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The Pitmen Poets The Pitmen Poets
Album: More Black Diamonds
Label: Self Released
Tracks: 15
Website: http://www.thepitmenpoets.co.uk

By now you’ll all know that The Pitmen Poets are (in alphabetical order) Bob Fox, Benny Graham, Jez Lowe and Billy Mitchell, and this celebrated teaming has brought their special show to venues up and down the country over the past five years. So successful has been this canny mixture of songs and recitations that the live show is steaming on into its next incarnation with a new lease of life for 2017. The second Pitmen Poets CD, More Black Diamonds, delivers a completely fresh selection hewed from the bottomless pit, the never-ending rich seam of mining-related material.

The first Pitmen Poets CD was the true “CD of the show”, with the songs and banter all having been recorded live on tour dates, but its sequel is a studio recording, and might well be regarded more as the “CD for the show”, in that it’s a preview of the latest version of the show, which the lads are taking on tour in January and February – so it’s another win-win situation…in other words, when you’ve seen the new show you’ll definitely want this superlative memento, and if you haven’t managed to catch it you’ll definitely want this record of what you missed! Get it? Good…

If I still really need to persuade you, then I’ll pick out just a few of the new disc’s highlights. Again going alphabetically for want of a fairer method, Bob is on his finest vocal form here on Davy Steele’s The Collier’s Way, Ray Hearne’s Ordinary Copper and the traditional singalong Celebrated Working Man (In The Barroom); Benny turns in typically vibrant accounts of dialect party-pieces (I Wish Pay Friday Wad Come and items by Tommy Armstrong and Alexander Barrass) that he does so well. Jez treats us to three well-contrasted compositions of his own (Last Of The Widows, Big Meeting Day and Coal Mountain) and kicks the disc off with a brilliant rewrite-cum-update of his early classic Black Diamonds (sporting a great arrangement with all four singers trading verses). And Billy excels on his own recitation-song combination Coughin’ Well/1915-1972 as well as Si Kahn’s Go To Work On Monday and Johnny Handle’s Going To The Mine.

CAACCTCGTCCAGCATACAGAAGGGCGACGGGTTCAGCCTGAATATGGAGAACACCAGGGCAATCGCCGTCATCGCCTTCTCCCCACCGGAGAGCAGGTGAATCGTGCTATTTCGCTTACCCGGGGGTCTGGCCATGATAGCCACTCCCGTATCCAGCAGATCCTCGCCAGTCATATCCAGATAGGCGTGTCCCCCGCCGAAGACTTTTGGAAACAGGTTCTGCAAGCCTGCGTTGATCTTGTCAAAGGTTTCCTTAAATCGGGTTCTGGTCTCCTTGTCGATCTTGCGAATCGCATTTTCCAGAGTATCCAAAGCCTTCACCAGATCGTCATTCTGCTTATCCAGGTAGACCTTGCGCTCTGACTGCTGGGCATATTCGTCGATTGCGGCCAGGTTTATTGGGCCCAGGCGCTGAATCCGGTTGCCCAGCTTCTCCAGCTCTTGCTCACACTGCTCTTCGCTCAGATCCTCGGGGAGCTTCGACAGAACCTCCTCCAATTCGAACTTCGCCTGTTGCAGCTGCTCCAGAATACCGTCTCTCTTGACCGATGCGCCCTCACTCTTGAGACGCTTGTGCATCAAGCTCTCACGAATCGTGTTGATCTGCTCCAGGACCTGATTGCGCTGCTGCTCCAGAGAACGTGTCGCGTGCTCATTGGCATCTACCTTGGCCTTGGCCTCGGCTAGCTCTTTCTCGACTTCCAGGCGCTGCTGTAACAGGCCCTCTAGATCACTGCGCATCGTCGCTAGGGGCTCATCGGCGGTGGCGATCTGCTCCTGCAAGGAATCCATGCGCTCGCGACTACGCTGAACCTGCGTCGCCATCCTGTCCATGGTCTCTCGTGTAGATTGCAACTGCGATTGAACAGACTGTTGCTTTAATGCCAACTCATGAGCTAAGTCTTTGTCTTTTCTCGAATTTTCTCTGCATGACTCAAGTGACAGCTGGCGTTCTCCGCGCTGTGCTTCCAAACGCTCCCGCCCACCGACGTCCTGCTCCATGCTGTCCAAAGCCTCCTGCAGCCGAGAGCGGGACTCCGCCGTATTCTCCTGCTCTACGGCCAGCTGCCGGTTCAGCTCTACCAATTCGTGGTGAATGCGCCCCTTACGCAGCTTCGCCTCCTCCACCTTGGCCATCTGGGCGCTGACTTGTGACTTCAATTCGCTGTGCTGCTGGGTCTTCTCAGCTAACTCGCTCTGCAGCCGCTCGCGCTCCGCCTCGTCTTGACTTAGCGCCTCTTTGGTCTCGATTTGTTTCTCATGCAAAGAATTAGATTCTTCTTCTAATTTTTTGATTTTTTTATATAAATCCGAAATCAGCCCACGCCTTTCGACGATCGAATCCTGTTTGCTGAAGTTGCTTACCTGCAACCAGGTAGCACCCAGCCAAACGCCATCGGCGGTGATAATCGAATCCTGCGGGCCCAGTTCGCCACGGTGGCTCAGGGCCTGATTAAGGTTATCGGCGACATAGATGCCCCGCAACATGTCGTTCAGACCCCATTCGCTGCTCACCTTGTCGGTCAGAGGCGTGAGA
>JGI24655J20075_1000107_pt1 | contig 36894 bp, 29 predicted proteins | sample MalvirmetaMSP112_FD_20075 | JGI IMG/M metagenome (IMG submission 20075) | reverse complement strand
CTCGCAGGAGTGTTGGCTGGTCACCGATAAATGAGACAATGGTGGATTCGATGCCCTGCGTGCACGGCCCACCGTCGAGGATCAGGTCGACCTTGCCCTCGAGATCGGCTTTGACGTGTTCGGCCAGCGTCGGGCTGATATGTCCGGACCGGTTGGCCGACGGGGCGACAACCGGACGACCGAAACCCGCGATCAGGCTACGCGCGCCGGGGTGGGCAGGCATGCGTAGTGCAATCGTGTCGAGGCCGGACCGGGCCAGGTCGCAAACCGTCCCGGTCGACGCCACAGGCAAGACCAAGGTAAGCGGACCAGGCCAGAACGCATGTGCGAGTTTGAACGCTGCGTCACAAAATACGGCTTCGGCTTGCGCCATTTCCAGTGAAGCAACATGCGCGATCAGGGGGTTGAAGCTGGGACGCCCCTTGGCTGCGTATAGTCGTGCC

Quite simply, it’s impossible to envisage a more apt combination of talents to present this material – not least in that these four men have the industry in their blood, but also in that their individual and collective expertise enables each to showcase his special strengths within the context. For example, even though a designated singer will take the lead for each song the others will join in with voices and instruments with all the natural ease of a convivial session where they can trade of each other’s versatility and shared experience. The show’s both educational and informative, and like its predecessors incorporates the display of archive photographs, but above all its fabulous choice of material and uniformly excellent musicianship provide simply tremendous entertainment. Totally champion!

David Kidman